NOW is committed to fighting discrimination based on sexual orientation or gender identity in all areas, including employment, housing, public accommodations, health services, child custody and military policies. NOW is committed to educational efforts that combat the adverse effects of homophobia, promote positive images in the media and ultimately ensure civil rights protection for all. NOW asserts the right of lesbians to live their lives with dignity and security, and marriage equality for all.
Your vote is your voice – and every voice matters. Pledge to vote on November 4!
We want to share your stories about the emotions and love that strengthen your life as an LGBT-identified person or an LGBT ally.
We’re collecting signatures for full marriage equality. It’s time to tell your representatives that Americans should have the freedom to marry the person they love, no matter their sexual orientation.
Indiana RFRA Law Inadequately Revised: You may have heard about the Indiana Religious Freedom Restoration Act (IRFRA), that many believe attempts to weaken progress the country has made towards equality. Disguised as a law to protect the freedom to exe… Read more »
2015 is already shaking up to be a challenging year for social justice. Since the beginning of January, over 100 anti-abortion bills have been introduced in Congress, at least five trans women of color have been murdered, and Alabama has become the lat… Read more »
Last week the U.S. Supreme Court (finally) announced that it will hear marriage equality cases from Michigan, Ohio, Tennessee and Kentucky. Unlike four previous successful appeals court decisions, the 6th Circuit Court of Appeals ruled against marriage… Read more »
2014 has been a busy year for NOW! Our grassroots activists have been hard at work, refusing to stay silent as conservatives attempt to deny women their rights. From Alaska to Louisiana, New York to Texas, Rhode Island to Missouri, activists across t… Read more »
National Organization for Women (NOW) Condemns Governor Jindal’s “Marriage and Conscience” Executive Order
The National Organization for Women (NOW) condemns Louisiana Governor Bobby Jindal’s Executive Order BJ 15-8, a measure that uses religion to justify discrimination and denial of basic rights to same-sex couples. NOW has decided not to cancel our annual national conference in New Orleans June 19 – 21, despite Governor Jindal’s homophobic action.Read more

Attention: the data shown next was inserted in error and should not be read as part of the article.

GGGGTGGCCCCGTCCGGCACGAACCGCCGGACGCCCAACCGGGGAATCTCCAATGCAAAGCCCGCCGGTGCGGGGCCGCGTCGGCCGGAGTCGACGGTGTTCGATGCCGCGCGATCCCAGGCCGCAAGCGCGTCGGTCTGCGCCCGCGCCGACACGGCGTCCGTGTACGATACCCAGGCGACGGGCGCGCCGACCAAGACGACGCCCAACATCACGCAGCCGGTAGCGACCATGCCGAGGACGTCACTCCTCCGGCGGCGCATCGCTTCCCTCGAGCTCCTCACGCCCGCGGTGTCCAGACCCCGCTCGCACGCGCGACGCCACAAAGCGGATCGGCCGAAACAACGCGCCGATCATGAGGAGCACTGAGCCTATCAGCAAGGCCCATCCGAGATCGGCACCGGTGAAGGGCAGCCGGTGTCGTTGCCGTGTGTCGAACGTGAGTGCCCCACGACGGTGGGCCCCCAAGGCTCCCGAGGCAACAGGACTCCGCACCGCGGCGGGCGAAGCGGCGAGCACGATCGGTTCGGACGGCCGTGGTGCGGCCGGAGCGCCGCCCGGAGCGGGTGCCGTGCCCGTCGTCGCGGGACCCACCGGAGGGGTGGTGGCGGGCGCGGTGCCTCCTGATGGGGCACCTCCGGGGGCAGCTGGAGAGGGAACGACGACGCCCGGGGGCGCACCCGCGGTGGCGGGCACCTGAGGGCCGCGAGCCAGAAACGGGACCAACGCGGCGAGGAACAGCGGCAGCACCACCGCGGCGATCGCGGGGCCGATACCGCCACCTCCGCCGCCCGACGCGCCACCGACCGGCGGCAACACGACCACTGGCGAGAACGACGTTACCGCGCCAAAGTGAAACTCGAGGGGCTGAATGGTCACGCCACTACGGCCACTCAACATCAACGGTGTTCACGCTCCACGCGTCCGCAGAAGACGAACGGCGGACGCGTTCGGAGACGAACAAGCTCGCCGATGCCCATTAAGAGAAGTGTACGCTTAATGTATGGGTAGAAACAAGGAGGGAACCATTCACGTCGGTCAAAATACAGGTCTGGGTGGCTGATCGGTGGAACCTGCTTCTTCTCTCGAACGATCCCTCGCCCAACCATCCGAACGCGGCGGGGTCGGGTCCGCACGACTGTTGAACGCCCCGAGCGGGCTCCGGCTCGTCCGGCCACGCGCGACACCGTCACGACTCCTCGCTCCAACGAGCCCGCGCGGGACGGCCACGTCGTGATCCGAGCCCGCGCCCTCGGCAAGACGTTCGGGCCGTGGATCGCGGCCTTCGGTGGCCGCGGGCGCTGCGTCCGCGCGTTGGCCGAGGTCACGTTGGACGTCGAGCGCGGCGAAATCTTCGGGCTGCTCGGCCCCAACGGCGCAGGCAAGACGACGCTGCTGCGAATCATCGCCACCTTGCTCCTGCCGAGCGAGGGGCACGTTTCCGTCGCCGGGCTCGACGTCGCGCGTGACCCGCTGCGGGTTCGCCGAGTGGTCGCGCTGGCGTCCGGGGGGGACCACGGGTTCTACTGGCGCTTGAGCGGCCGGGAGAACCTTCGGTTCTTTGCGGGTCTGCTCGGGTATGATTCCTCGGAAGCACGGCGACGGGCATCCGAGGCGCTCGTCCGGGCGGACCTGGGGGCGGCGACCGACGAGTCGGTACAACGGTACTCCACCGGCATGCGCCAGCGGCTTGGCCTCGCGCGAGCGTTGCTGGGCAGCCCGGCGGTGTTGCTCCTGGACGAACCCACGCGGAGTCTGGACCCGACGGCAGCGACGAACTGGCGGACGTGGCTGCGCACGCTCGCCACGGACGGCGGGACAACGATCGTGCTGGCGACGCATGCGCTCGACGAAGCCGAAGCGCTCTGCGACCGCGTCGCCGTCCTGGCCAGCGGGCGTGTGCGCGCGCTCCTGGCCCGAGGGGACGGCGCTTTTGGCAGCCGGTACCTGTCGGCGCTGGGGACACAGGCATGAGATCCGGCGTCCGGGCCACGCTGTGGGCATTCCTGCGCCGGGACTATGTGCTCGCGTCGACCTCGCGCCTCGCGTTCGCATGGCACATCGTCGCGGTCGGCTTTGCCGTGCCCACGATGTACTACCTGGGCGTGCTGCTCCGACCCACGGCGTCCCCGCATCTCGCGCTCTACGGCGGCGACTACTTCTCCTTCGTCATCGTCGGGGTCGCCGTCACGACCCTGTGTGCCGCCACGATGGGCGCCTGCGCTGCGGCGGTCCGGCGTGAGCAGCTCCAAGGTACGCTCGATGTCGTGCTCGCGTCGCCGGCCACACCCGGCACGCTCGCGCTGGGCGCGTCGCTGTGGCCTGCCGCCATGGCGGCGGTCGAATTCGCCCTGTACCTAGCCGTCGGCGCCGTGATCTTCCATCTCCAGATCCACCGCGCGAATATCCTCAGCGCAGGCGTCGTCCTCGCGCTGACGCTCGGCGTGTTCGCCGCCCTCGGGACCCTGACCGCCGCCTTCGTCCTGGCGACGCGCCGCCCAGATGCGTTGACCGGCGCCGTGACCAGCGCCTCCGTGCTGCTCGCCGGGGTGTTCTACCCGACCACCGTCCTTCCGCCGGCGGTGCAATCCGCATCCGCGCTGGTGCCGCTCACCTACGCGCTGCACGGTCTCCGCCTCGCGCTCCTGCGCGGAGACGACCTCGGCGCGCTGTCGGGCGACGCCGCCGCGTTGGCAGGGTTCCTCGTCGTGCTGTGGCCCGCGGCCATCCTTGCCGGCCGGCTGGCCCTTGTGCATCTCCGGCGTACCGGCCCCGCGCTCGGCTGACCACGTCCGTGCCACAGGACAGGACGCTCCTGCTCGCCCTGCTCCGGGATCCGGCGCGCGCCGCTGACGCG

Author Paul Gordon writes for The Huffington Post: “As many observers have pointed out, this week’s events make Americans recall the state’s historic resistance to federal court orders striking down segregation. But they show us an image of the future, as well — or at least the future as the far right would have it.”Read more
Author Eric M. Johnson writes for Reuters: “Lesbians may be at higher risk of cervical cancer because they get fewer screenings than heterosexual women, due partly to doctors’ sometimes incorrect assumptions about their sexual history, University of Washington researchers said on Tuesday.”Read more
My worldview has completely shifted over the past couple years, not in a vast, lumbering way, but in degrees of nuance, in understanding of the experience of others. And I have the people I follow on Twitter to thank…They’re not activists or radicals or humorless prudes. They’re just women.Read more
Now that marriage equality is the law of the land, the National Organization for Women and allies are re-directing our attention to a persistent and troublesome problem: widespread discrimination against LGBTQIA persons. Unfortunately, 31 states do not have fully-inclusive non-discrimination laws that address the many forms of discrimination encountered by LGBTQIA persons; 28 states permit employers to fire someone because they are gay or bisexual. NOW has campaigned for many years for passage of a comprehensive bill that would prohibit such unequal treatment
Update: The Status of Marriage Equality – By the end of June (Pride month), the U.S. Supreme Court will announce their decision regarding the constitutional status of marriage equality. Currently, there is marriage equality in 37 states and the District of Columbia and 13 states that prohibit marriage equality. In January, the U.S. Supreme Court granted review for cases from four states –Kentucky, Michigan, Ohio, and Tennessee. These cases were in the appeals process after the Sixth Circuit Court of Appeals overturned district court rulings after their marriage bans were struck down.
Those advocating for the bill are only concerned with protecting hateful and intolerant religious zealots and completely unconcerned with how this potential discrimination will infringe on the rights of other people, namely the LGBTQIA community, children, domestic violence victims and others.
The Supreme Court will hear a challenge to state bans on same-sex marriage in Ohio, Michigan, Kentucky, and Tennessee on April 28 – an historic event for marriage equality advocates and for the nation.